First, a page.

Monday, March 02, 2009

Admirals Carefully Stepping Over the Obvious. Aussie Subs Must Revive Elite Team Spirit

The Strategy Page makes a good assessment of morale problems vexing Australia's submarine service in Automation Kills Submariner Spirit (reading the full article is recommended). There are shortages of both officers and sailors with technical skills. Here are some of what has been reported with Molten Eagle's comments:

. The sailors felt unappreciated and overworked. M.E.: All submariners are relatively overworked, but it goes with the elite team they volunteered to join. Very few feel unappreciated, however.

. Many found the work boring, and felt they spent too much time at sea. ...Crews have been away from home for up to six months at a time. M.E.: How many sailors in most navies do not feel this way? This has been a normal sentiment for U.S. sailors since nuclear propulsion has been available. How long are CVANs away from home?

. Labor-saving automation reduced crew size in Collins class boats to 45, but resulted in a higher workload for the submarine sailors. This is a major reason for the morale problem.

M.E.: British and U.S. boats are not nearly highly automated? Wrong! Excess sailors are assigned to U.S. and British boats to reduce fatigue? Wrong, again! Automation requires technical operators. Technical people tend to disdain non-technical (dirty work) requirements. This is usually not a problem in highly motivated teams, however. Obviously, team spirit and motivation are lacking. Retention is not an individual problem as much as it may be a unit affliction.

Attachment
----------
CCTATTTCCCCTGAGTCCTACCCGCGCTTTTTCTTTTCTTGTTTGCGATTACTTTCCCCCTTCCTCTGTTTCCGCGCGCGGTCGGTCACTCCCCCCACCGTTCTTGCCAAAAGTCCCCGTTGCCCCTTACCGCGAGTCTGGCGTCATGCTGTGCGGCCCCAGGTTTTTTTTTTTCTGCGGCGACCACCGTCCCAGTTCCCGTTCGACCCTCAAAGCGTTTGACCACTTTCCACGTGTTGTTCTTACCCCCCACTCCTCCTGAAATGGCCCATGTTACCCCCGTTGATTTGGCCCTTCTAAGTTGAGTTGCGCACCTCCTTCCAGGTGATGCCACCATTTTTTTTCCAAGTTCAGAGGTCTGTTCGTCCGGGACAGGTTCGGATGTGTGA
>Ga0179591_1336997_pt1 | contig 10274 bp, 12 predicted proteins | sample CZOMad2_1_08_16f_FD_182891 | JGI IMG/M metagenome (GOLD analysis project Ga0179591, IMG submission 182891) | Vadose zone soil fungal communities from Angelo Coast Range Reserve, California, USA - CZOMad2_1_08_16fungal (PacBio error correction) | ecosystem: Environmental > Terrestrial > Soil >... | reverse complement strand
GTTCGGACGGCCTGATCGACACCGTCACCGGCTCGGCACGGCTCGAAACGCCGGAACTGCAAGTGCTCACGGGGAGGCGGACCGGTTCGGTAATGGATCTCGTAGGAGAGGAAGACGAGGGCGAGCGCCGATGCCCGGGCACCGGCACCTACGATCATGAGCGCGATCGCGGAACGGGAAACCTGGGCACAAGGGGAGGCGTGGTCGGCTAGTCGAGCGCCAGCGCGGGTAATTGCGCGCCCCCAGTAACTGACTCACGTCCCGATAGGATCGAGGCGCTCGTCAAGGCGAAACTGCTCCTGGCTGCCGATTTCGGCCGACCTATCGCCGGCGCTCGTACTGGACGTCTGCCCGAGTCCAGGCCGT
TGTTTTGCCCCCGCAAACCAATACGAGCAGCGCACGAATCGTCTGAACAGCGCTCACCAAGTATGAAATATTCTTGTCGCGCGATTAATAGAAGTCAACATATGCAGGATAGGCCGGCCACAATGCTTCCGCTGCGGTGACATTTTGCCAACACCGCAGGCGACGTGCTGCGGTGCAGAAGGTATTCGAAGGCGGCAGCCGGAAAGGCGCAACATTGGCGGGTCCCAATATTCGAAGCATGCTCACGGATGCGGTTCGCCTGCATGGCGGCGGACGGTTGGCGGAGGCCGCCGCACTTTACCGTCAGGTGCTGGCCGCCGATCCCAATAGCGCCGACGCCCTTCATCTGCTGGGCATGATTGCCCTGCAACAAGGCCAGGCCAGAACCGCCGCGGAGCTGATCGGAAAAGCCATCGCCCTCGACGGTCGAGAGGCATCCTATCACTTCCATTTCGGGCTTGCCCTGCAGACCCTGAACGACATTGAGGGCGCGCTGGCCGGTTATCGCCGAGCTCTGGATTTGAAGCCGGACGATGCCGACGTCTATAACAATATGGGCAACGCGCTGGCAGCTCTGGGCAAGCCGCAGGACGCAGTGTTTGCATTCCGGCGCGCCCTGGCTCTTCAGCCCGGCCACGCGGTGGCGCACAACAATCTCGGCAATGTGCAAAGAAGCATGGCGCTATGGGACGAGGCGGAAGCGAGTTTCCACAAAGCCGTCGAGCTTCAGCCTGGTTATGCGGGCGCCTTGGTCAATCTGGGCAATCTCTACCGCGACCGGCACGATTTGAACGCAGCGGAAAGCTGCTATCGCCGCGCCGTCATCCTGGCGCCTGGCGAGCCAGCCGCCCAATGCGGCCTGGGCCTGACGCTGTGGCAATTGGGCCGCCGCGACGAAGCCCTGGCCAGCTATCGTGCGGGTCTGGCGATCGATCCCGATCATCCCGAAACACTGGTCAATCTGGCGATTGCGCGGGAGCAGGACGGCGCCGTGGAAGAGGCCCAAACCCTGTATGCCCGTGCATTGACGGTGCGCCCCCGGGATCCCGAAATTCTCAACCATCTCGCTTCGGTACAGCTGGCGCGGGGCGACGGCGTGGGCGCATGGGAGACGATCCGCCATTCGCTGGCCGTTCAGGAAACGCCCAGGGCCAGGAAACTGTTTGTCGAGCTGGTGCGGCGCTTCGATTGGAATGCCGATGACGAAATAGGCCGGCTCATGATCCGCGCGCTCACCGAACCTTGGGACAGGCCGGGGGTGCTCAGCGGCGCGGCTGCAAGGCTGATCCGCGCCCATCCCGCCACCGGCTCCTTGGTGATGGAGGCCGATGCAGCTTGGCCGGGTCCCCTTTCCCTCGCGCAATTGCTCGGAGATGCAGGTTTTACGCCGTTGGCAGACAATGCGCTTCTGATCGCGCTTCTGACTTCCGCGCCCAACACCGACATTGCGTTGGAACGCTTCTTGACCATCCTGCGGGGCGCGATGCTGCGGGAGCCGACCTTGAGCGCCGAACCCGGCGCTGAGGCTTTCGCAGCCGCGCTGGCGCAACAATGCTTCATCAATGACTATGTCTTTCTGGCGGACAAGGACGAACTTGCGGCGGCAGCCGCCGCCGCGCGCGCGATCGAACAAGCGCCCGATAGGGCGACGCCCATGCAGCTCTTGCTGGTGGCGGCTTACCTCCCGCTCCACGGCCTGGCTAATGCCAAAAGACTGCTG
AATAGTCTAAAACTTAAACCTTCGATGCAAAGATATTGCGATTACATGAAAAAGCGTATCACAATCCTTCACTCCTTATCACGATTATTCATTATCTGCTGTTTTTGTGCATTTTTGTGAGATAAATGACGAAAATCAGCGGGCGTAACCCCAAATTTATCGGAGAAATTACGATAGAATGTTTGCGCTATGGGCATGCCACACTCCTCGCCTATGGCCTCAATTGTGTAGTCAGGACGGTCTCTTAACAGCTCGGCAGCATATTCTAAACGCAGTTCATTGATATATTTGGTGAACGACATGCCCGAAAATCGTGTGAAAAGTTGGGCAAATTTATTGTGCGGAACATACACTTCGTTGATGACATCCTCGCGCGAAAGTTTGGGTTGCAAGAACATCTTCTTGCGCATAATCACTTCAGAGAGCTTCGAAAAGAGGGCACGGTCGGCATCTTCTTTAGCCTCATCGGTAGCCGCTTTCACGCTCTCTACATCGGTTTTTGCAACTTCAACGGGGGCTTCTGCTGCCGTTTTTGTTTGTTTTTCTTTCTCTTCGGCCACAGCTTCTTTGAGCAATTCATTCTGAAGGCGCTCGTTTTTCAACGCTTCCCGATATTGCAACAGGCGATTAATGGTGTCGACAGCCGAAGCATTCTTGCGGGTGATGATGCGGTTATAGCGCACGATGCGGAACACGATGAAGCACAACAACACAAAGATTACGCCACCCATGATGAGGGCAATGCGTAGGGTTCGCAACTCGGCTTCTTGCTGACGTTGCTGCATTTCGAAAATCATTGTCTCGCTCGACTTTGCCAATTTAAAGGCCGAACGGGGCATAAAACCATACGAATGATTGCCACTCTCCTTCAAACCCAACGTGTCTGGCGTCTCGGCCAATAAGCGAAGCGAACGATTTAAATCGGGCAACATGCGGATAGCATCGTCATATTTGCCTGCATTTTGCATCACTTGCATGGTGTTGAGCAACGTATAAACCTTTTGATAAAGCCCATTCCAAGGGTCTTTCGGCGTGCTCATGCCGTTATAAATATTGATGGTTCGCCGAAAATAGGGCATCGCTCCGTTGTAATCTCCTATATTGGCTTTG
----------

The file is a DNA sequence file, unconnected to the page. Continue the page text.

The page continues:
. Half of them were getting out of the navy as soon as their current enlistments were up. M.E.: This is not surprising when there is a major morale problem, but did the admiral's psychologists pinpoint the recruiting and retention problems? We bet they did, but no one wants to talk about it:

If morale is to be restored, the service must be promoted as a legitimate occupation of young, red-blooded males. Although improved pay is certainly a necessary ingredient, it will no longer be sufficient. It seems a well-intentioned admiral had seen fit to prove females make great submariners (he thought females would alleviate the retention and recruitment problem).

Years later, we can now see the admiral's plan has not worked out well. The Australian submarine service was a male fraternity with a proud legacy and identity. Becoming a member had been prestigious. The male prestige has been squandered. How many female members do exclusive fraternities admit?

To get around the problem now will require rebuilding team prestige. A major PR campaign will be required, as opposed to this ad hoc attempt, because the Australian public must also be convinced that for qualified, red-blooded youth nothing can beat the travel, thrill, and adventure opportunities of submarining. At the very least, some exotic ports of call, enviable opportunities and the allure of attractive women (in R&R ports) is going to be required in those promos.


Submarines are always silent and strange



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